What should I do if my toddler says "no" a lot?
My toddler's favorite word is "no" and she says it all the time. What should I do?
Submitted by Parents.com Team

Saying "no" is one way young children express their growing sense of independence and power, which isn't necessarily a bad thing -- until they start compromising their safety, like saying "no" to getting in the car seat. Your toddler could also be testing you to see exactly what you'll let him get away with and what you'll stand firm on. Experts suggest using time-outs to make it clear to your child who's in charge and which issues are most important to you. When your toddler refuses to listen to your request, place him in a naughty chair or an area away from you and any other kids for two or three minutes (if you're out, choose a place that's away from all the fun, but still safe and within your line of sight). Although a toddler's defiance can be maddening, try not to lose your temper. If you're patient and consistent with time-outs, your son will get the message and the "no's" should start to dwindle from his vocabulary.

Copyright 2002. Updated 2009

Answered by Parents.com Team
Community Answers (6)

Why offer your child a choice when you can simply say, "Let's put on our jackets," or "We're getting into the car now." Toddlers say no because they like to assert their independence when given a choice. If you're asking, "Do you want to..." questions, not only are you setting yourself up for a resounding NO, you're also letting them "pick" whether or not to do a required task, which shouldn't be a choice. Give appropriate choices: "Shall we put on our jacket first or hat first?" etc.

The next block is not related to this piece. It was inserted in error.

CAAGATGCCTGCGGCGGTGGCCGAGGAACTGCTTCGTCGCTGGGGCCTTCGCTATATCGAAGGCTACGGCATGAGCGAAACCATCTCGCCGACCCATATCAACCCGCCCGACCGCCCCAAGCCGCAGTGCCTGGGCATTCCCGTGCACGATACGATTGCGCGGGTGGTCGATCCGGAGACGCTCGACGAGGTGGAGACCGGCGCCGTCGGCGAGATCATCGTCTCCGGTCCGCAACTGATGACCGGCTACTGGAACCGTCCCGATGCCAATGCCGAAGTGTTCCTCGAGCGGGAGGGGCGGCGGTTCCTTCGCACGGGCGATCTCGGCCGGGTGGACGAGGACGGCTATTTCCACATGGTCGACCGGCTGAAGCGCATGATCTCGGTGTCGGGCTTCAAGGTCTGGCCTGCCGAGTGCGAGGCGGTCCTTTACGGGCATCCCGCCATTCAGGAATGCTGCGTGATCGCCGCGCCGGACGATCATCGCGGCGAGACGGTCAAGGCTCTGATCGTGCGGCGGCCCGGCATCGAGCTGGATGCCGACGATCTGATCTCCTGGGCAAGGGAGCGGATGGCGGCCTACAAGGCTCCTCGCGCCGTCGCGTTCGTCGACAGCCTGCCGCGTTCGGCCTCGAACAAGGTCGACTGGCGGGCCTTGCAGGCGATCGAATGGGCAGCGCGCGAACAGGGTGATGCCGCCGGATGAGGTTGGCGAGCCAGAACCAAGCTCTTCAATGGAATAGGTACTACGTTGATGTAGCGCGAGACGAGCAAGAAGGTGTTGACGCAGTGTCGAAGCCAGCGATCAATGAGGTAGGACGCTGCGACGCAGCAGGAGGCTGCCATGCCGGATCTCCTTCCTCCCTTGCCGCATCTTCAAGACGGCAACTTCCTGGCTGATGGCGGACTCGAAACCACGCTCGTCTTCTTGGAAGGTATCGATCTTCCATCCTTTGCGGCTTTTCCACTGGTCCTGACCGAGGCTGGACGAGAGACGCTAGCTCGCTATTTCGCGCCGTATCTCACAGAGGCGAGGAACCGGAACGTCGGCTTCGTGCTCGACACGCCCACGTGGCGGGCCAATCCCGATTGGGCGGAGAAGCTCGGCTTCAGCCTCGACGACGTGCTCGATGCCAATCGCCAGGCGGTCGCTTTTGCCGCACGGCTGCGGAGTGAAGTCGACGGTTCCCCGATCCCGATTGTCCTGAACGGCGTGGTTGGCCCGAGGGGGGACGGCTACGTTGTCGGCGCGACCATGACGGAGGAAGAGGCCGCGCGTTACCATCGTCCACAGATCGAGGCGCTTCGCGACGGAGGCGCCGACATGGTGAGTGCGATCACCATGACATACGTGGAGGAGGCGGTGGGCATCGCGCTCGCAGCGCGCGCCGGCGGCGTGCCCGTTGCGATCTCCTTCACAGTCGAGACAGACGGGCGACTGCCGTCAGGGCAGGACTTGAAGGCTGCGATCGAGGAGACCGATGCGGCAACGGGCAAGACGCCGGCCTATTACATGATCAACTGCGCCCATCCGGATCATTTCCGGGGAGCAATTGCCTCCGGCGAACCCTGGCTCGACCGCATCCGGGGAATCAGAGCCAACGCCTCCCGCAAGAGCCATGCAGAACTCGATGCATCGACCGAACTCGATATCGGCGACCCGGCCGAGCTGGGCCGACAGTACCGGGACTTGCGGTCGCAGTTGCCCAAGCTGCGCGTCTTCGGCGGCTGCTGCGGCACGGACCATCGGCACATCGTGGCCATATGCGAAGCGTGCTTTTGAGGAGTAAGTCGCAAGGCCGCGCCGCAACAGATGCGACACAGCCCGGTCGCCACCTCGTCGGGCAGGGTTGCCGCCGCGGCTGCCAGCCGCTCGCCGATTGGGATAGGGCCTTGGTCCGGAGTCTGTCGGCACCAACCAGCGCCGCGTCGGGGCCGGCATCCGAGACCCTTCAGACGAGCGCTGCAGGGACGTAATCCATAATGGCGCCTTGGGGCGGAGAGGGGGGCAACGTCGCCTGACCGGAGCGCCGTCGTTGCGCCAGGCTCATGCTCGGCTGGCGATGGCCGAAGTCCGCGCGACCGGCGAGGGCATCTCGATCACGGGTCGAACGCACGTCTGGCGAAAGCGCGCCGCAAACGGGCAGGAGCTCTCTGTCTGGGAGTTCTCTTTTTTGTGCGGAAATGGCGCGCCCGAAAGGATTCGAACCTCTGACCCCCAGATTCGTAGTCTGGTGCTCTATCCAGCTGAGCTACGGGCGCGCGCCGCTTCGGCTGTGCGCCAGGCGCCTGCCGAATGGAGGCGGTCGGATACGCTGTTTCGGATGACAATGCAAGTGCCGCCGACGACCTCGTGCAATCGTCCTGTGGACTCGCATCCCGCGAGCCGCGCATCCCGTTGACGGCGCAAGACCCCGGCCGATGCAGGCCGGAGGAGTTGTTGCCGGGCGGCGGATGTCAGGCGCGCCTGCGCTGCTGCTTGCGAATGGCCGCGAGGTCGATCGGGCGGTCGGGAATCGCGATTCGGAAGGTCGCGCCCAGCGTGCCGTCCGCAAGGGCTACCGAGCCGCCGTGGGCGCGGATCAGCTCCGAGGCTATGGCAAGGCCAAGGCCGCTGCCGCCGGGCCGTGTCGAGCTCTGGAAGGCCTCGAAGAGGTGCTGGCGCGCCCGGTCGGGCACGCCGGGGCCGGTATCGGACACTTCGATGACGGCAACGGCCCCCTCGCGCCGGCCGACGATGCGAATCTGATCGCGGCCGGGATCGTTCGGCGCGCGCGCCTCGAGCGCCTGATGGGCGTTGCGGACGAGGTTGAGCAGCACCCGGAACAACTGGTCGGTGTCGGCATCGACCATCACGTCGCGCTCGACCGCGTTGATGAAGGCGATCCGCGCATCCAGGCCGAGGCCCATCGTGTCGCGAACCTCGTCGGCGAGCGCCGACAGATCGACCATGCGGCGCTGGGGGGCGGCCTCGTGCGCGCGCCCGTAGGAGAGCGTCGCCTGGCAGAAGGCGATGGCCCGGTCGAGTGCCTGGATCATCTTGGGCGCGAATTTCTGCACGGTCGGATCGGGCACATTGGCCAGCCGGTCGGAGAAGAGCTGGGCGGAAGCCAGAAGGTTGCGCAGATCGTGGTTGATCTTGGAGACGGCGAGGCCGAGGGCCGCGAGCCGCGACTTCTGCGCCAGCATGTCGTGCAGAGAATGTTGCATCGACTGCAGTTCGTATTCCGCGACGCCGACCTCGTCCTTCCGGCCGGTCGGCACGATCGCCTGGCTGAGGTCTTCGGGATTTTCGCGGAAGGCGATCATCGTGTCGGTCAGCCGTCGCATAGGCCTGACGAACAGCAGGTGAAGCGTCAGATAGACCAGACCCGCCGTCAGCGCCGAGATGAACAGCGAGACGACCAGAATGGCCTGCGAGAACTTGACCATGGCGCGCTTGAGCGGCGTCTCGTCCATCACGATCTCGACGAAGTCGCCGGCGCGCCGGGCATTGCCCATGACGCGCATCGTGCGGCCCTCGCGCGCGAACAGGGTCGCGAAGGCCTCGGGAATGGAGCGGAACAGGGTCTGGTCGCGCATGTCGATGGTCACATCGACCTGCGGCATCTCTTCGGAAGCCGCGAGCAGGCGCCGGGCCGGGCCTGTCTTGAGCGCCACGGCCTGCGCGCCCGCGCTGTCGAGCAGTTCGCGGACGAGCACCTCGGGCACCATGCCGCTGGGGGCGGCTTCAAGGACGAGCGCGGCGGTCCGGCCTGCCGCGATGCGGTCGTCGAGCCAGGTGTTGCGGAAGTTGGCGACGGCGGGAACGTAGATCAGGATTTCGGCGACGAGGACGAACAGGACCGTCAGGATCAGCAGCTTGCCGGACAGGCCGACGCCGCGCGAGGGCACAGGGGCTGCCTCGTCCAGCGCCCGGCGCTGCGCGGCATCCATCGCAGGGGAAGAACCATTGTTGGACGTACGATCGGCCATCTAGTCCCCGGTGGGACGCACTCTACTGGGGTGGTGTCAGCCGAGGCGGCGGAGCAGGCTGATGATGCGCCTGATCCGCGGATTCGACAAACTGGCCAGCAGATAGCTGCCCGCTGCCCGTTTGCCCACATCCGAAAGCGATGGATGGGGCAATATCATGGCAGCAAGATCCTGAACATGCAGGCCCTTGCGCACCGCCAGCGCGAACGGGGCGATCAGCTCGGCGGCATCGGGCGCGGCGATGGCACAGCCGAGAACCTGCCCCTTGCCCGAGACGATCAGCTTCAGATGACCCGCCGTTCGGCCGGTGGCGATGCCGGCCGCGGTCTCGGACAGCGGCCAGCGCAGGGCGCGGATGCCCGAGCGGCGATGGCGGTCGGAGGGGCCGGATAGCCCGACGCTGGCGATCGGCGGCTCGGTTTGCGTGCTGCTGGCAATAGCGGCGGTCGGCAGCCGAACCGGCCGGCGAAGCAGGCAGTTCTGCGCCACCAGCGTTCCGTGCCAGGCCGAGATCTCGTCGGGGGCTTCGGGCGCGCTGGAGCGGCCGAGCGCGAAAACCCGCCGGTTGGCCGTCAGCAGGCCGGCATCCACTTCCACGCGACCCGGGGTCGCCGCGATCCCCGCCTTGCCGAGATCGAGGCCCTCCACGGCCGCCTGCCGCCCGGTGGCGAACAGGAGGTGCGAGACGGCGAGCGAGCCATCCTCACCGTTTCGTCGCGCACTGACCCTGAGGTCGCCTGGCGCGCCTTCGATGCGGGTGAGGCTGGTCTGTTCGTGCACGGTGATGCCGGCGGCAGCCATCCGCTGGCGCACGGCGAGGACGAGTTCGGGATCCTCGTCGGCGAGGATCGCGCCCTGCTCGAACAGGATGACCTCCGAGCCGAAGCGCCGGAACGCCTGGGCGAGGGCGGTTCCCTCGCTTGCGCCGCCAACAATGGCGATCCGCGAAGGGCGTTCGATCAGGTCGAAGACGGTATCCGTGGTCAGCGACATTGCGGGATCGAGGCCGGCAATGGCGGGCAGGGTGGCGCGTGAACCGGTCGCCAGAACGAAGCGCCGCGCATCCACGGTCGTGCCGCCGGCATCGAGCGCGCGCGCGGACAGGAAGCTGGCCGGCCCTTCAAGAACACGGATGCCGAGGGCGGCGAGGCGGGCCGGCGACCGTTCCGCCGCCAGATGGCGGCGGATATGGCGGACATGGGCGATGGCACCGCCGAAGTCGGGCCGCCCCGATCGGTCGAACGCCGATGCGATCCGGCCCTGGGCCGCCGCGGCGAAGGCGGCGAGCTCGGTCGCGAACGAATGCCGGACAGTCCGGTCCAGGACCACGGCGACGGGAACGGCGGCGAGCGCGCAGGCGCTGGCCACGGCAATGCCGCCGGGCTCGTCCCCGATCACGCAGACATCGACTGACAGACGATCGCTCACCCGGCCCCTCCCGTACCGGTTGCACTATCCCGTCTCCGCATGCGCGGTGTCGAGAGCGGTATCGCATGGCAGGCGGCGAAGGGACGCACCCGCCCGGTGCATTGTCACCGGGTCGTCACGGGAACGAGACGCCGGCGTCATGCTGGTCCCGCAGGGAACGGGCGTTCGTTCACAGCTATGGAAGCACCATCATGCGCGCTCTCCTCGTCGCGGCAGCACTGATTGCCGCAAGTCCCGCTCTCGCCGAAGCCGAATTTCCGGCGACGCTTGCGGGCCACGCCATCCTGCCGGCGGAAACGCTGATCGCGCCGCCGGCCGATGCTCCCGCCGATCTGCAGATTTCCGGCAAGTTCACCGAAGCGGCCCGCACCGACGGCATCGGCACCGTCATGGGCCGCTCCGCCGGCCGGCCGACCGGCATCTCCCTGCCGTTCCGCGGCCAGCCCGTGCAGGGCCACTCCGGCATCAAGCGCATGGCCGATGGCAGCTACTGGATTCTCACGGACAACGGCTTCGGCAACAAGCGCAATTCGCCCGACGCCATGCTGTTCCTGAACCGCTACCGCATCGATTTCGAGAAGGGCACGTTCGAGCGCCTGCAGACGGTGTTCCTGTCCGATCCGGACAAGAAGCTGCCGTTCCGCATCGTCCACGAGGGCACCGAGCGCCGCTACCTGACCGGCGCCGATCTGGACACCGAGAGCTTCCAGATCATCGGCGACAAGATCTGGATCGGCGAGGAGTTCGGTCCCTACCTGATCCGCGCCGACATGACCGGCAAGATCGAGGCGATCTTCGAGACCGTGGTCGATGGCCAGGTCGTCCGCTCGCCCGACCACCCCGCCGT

Submitted by gretayoung1

Give your toddler options instead of asking yes or no questions. If he tends to refuse to put his shoes on, get two pairs out, "Would you like to wear the blue shoes or the white shoes?" Instead of asking if she had fun at Gradnma's, ask, "What fun things did you do with Grandma?" These questions let the toddler assert independence without having to refuse.
Submitted by sonja83

our 20 mo. has been going through the NO stage. it's mainly for little things - ie "did you have fun at grammy's today"? . she speaks very well so we ask questions and try to get her to interact in conversation. sounds silly - but i've been asking her questions to she'll always say YES to. ie: "do mommy and daddy love you" and she replies, YES. then i'll go through the family. I've definitely seen a change. she is answering yes to a lot of questions that should would have before yelled "no"
Submitted by jillrebert

Rephrase your sentences when restricting you child to not include the word "no." Use "no" only when restricting for safety reasons....like running out into the street without you.
Submitted by walkingalltheti

IT is easy to say no than yes
Submitted by surekharkamath